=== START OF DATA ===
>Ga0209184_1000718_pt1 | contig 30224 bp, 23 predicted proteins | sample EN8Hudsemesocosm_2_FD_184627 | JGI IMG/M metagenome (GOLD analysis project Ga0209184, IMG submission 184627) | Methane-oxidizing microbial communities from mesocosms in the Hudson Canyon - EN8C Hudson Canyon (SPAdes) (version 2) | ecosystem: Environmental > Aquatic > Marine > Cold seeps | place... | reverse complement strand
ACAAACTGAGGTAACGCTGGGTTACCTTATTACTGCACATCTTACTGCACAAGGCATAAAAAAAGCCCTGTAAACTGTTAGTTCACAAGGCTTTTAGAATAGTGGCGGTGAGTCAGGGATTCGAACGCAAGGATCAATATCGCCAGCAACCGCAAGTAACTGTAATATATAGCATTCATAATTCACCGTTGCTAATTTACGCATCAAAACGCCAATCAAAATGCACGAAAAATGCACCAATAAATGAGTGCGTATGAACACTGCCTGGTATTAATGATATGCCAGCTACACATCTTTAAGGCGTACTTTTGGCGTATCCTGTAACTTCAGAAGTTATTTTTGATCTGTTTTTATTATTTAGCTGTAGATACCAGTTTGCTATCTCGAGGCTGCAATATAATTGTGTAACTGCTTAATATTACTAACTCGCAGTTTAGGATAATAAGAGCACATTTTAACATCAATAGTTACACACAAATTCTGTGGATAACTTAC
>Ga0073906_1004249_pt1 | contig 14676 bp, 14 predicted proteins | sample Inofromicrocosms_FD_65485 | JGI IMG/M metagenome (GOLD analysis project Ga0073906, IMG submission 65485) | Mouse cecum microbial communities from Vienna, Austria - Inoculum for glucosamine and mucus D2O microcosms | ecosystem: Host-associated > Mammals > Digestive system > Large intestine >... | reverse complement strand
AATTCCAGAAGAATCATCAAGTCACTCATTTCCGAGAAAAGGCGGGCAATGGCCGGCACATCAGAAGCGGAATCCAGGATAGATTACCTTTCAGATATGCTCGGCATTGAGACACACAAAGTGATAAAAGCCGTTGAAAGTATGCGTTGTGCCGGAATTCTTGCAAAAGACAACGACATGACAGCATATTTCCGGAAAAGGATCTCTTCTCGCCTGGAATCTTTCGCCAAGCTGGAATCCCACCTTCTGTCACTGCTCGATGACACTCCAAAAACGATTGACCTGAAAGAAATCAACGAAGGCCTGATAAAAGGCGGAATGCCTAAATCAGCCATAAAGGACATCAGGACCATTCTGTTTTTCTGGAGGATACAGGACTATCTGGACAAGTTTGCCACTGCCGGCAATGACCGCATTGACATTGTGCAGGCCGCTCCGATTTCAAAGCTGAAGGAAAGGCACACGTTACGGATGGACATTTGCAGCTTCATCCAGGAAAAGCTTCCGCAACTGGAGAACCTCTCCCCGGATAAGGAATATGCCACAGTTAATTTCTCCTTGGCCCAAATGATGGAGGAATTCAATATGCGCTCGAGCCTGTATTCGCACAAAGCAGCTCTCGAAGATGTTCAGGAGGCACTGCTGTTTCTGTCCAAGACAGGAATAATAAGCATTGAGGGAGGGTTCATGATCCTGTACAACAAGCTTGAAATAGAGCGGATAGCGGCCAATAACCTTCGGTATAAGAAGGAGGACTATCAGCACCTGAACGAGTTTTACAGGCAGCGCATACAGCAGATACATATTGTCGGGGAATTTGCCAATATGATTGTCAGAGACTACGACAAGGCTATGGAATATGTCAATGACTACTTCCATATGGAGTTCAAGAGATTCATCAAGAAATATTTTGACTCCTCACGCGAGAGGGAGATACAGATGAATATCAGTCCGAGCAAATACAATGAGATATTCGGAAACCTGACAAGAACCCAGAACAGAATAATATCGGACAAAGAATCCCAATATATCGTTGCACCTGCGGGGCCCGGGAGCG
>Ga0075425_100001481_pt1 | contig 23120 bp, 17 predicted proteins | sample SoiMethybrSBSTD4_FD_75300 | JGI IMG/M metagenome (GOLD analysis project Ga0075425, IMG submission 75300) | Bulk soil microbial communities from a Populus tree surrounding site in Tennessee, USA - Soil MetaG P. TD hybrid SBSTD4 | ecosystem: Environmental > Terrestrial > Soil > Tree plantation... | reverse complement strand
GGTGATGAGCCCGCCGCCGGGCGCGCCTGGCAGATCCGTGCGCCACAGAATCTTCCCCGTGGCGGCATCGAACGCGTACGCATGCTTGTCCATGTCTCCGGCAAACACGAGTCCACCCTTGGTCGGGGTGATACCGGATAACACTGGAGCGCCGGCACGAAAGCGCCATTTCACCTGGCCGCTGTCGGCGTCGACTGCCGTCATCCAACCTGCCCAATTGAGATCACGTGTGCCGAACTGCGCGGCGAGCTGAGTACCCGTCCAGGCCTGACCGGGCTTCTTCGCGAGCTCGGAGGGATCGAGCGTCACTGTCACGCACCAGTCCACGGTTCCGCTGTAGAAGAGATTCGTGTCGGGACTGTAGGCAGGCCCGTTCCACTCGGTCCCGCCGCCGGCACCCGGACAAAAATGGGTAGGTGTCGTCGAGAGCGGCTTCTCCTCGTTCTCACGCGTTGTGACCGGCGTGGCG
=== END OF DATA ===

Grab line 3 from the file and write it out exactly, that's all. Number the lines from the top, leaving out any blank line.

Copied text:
>Ga0073906_1004249_pt1 | contig 14676 bp, 14 predicted proteins | sample Inofromicrocosms_FD_65485 | JGI IMG/M metagenome (GOLD analysis project Ga0073906, IMG submission 65485) | Mouse cecum microbial communities from Vienna, Austria - Inoculum for glucosamine and mucus D2O microcosms | ecosystem: Host-associated > Mammals > Digestive system > Large intestine >... | reverse complement strand